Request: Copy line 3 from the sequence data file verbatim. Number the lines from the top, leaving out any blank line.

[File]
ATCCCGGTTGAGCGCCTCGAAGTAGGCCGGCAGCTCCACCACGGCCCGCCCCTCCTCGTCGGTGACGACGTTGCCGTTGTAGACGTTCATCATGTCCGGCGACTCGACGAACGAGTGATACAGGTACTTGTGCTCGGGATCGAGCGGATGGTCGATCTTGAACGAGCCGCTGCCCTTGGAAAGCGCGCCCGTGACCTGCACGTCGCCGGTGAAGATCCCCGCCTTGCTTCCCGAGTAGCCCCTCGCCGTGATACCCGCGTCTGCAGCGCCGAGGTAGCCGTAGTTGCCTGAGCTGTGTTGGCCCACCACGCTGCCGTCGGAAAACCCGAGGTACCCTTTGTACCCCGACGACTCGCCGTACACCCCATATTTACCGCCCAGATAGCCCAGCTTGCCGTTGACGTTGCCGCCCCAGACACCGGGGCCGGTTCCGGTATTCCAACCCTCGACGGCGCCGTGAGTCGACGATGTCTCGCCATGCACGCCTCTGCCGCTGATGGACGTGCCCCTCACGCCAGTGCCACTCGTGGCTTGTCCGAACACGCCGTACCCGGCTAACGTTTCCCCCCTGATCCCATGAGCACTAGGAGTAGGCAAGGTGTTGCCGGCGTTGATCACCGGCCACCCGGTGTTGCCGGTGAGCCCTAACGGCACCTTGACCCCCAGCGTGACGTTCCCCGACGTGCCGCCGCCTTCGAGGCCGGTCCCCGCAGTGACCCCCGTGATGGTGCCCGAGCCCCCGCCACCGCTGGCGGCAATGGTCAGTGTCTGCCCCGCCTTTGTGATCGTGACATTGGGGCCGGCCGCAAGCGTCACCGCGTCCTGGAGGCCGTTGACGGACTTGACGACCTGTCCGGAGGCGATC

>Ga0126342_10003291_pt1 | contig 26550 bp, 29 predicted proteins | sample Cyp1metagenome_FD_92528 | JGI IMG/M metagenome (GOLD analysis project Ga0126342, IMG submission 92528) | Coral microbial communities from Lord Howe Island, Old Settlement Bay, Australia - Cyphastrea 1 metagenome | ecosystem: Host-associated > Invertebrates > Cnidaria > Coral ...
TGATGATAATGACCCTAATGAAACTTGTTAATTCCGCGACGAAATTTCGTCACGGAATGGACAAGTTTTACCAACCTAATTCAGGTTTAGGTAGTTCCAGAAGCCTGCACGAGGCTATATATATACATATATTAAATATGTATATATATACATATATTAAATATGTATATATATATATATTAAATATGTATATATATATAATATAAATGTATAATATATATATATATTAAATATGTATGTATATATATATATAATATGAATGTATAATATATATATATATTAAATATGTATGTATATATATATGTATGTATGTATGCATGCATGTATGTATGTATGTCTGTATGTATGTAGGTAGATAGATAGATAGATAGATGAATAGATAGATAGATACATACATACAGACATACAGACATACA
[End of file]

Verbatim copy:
TGATGATAATGACCCTAATGAAACTTGTTAATTCCGCGACGAAATTTCGTCACGGAATGGACAAGTTTTACCAACCTAATTCAGGTTTAGGTAGTTCCAGAAGCCTGCACGAGGCTATATATATACATATATTAAATATGTATATATATACATATATTAAATATGTATATATATATATATTAAATATGTATATATATATAATATAAATGTATAATATATATATATATTAAATATGTATGTATATATATATATAATATGAATGTATAATATATATATATATTAAATATGTATGTATATATATATGTATGTATGTATGCATGCATGTATGTATGTATGTCTGTATGTATGTAGGTAGATAGATAGATAGATAGATGAATAGATAGATAGATACATACATACAGACATACAGACATACA